Cyber Eye: Standards don't cancel responsibility

William Jackson

A consortium of public and private experts last month released a baseline security configuration for Microsoft Windows 2000 Professional. Dozens of agencies, companies and nonprofit organizations joined in the effort to shape the consensus benchmark, vetted by Microsoft Corp.

The recommended settings for services and features represent a minimum acceptable security level for the widely used desktop operating system. It isn't a locked-down, highly secure configuration but rather a basic starting point that should not interfere with common services or application suites.

The baseline settings, plus a tool for scoring a computer's configuration against them, are downloadable from the Center for Internet Security of Bethesda, Md., at www.cisecurity.org.

Air Force CIO John Gilligan said he intends to implement the consensus benchmark servicewide and hopes that other government CIOs will do the same. He said he would like to see this and subsequent benchmarks adopted by software developers as a default, out-of-the-box configuration.

But don't hold your breath. Asked when Microsoft would ship Win 2000 with these or equivalent default security settings, technology director Patrick W. Arnold said he could not say it would ever happen.

Many of the security problems associated with Microsoft products result not from flaws but from legitimate features that arrive turned on. If users are unaware of this, a default configuration could leave their systems wide open to a variety of attacks.

Reassessing default functionality is a first step in Microsoft's Trustworthy Computing Initiative, Arnold said.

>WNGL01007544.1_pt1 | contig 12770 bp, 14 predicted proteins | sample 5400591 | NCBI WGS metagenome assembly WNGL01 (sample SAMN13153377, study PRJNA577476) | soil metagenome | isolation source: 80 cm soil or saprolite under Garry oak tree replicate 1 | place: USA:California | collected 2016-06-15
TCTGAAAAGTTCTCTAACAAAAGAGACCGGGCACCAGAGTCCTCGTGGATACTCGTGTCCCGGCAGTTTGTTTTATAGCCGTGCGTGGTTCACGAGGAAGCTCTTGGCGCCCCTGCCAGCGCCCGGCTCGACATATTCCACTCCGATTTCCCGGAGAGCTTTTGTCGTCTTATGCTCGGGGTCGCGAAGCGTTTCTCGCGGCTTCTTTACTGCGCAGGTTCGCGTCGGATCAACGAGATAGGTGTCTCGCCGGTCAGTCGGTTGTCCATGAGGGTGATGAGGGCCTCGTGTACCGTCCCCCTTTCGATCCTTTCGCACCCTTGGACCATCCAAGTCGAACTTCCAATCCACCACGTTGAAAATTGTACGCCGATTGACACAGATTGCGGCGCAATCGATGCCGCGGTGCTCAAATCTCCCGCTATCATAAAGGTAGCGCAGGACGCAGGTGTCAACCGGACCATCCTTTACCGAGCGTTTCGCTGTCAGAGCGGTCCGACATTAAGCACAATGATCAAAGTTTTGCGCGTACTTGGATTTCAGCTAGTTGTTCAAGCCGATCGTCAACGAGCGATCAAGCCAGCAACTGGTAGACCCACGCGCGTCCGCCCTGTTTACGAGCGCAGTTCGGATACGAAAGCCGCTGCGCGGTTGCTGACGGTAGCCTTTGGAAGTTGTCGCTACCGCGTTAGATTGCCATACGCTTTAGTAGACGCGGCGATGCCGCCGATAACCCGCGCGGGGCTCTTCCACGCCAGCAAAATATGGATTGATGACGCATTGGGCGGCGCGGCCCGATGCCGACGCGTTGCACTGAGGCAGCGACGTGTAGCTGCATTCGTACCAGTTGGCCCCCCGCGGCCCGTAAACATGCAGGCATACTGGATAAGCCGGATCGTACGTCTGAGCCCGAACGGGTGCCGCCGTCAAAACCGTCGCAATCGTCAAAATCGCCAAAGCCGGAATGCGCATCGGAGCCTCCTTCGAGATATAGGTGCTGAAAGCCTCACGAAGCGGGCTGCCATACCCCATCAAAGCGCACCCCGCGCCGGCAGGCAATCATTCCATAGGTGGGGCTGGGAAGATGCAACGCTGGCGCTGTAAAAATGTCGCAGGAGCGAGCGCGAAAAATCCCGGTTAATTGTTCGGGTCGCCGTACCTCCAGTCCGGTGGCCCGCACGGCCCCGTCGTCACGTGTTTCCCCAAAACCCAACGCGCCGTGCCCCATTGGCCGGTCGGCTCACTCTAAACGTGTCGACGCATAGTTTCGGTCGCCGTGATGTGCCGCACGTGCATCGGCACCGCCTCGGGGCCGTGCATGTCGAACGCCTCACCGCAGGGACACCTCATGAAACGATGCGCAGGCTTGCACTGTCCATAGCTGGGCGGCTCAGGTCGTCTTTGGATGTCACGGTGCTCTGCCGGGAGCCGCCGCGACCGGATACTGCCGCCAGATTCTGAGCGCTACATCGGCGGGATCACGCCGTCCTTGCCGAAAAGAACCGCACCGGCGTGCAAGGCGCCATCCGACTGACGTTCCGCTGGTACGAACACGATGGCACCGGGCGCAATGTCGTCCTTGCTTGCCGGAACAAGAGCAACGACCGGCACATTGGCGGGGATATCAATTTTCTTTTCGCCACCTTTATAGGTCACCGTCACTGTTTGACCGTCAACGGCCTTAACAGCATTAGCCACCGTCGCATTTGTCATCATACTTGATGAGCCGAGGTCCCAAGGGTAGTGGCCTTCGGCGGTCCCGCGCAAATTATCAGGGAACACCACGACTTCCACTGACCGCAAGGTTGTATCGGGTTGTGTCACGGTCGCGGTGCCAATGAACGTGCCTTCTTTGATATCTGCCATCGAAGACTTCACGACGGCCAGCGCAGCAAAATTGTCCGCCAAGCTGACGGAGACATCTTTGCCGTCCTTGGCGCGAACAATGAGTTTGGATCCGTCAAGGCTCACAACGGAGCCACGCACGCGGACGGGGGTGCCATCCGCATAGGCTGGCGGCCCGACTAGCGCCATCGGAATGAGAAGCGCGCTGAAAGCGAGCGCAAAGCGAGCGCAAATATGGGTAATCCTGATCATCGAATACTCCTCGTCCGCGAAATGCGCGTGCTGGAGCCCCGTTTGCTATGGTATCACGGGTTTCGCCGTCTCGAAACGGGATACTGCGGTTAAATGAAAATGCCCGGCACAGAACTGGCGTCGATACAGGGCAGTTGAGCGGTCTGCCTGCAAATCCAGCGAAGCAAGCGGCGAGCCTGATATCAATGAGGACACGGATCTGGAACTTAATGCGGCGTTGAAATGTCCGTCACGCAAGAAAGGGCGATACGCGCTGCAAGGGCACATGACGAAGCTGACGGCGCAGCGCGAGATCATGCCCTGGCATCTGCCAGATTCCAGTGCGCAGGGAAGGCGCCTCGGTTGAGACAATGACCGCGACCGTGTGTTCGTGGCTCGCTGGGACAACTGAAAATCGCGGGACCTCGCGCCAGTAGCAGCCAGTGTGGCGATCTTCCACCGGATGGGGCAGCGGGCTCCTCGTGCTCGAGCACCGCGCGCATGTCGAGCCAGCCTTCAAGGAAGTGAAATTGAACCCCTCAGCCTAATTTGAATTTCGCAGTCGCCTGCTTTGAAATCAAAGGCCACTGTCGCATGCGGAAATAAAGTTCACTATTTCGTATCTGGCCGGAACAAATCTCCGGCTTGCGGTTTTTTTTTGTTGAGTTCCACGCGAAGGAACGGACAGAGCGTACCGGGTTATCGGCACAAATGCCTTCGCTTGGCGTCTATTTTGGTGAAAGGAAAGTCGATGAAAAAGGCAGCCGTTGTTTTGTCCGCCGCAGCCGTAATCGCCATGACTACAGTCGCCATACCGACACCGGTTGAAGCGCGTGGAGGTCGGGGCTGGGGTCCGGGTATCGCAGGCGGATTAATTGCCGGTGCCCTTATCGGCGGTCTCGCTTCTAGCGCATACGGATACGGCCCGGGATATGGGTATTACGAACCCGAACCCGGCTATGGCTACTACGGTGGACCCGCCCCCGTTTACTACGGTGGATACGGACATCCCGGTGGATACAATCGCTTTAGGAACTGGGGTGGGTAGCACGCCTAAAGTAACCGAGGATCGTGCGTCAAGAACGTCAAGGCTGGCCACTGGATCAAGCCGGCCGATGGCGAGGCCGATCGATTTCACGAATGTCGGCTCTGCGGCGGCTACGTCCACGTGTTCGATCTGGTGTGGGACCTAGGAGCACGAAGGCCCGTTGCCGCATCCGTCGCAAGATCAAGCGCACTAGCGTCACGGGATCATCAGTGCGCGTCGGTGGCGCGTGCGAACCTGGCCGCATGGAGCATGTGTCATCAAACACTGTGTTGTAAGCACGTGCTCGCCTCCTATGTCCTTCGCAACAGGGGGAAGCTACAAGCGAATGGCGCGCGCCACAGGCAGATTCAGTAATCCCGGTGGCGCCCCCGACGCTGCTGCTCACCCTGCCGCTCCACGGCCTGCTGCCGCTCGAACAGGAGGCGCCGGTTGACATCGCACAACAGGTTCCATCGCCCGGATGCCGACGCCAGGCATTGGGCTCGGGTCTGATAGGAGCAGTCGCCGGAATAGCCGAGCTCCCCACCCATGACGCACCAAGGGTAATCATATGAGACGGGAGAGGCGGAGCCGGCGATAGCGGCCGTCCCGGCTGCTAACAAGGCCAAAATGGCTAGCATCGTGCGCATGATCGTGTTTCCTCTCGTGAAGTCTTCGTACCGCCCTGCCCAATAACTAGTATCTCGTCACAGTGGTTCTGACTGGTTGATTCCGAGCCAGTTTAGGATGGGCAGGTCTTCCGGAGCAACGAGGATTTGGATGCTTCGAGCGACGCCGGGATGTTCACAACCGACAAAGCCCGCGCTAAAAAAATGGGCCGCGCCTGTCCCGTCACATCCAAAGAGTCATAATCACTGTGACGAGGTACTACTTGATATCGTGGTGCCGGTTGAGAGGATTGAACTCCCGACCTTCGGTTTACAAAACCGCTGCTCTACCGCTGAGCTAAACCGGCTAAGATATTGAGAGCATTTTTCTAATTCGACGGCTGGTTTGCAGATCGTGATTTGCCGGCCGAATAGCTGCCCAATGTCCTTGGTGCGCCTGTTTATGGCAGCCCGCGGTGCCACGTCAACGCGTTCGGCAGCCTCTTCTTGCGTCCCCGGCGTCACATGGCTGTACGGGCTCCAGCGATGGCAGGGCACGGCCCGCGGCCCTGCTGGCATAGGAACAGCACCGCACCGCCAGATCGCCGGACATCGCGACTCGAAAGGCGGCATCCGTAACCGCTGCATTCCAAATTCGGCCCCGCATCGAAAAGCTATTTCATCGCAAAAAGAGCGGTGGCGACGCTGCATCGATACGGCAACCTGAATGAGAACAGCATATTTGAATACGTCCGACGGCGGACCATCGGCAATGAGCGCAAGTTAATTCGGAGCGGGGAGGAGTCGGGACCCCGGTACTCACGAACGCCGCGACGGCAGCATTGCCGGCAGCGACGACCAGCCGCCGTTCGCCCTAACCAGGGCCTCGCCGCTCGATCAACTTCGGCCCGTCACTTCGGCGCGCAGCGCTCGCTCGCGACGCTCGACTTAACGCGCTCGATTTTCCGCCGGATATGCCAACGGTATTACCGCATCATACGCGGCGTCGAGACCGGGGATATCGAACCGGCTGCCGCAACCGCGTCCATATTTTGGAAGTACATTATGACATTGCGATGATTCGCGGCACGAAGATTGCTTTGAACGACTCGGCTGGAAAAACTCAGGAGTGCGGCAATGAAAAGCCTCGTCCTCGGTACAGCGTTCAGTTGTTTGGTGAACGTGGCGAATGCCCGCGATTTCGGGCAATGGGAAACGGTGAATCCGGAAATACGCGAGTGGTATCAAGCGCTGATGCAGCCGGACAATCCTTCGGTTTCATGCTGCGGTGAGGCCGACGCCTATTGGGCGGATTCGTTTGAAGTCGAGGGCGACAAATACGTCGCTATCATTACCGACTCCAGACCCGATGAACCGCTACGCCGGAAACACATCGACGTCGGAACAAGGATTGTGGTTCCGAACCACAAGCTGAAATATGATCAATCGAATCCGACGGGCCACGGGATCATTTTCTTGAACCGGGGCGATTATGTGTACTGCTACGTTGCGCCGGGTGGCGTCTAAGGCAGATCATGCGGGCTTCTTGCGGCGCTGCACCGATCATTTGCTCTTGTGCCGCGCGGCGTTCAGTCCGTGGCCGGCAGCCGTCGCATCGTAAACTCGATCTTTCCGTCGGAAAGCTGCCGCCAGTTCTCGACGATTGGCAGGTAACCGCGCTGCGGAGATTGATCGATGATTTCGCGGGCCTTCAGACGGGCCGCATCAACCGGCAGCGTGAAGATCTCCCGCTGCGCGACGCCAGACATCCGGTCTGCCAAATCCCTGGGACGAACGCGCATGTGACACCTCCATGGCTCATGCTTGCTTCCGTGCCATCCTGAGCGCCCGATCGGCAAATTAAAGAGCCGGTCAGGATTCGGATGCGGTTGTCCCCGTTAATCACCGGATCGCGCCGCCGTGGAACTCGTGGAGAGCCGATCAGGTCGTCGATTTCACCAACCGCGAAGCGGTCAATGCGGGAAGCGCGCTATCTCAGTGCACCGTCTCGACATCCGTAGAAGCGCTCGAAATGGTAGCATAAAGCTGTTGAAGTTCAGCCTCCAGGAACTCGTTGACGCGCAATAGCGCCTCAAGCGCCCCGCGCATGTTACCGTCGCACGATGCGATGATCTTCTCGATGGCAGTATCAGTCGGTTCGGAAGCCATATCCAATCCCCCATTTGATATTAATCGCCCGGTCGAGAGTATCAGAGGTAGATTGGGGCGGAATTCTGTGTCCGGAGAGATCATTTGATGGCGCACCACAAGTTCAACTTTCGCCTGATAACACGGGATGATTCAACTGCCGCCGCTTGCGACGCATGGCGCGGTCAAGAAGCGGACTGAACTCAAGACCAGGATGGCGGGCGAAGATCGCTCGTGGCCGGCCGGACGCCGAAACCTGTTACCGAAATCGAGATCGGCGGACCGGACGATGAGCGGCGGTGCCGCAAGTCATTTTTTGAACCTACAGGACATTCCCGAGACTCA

But configuration can be a tough job. "The baseline doesn't fit everyone,' Arnold said.

No matter how Microsoft ships its products, organizations still have a responsibility to compare the settings of whatever they install with their own needs and applications.

That's not to say Microsoft is ignoring the issue of default configuration. Chairman Bill Gates last month sent out an e-mail newsletter outlining his plans for Trustworthy Computing. He announced a new tool at www.microsoft.com, the Baseline Security Analyzer, which scans Win 2000 and Win XP systems for common security misconfigurations and missing patches.

Without promising any changes in Win 2000 default settings, Gates did say, 'We are committed to shipping Windows .Net Server 2003 as 'secure by default'. '

Whatever improvements Microsoft and other developers make in their default settings, users need to remember that default settings do not a secure system make. A baseline is just that'a starting point. You have to choose the destination yourself.

As Arnold said, 'We view all of this as a journey without a specific end.'

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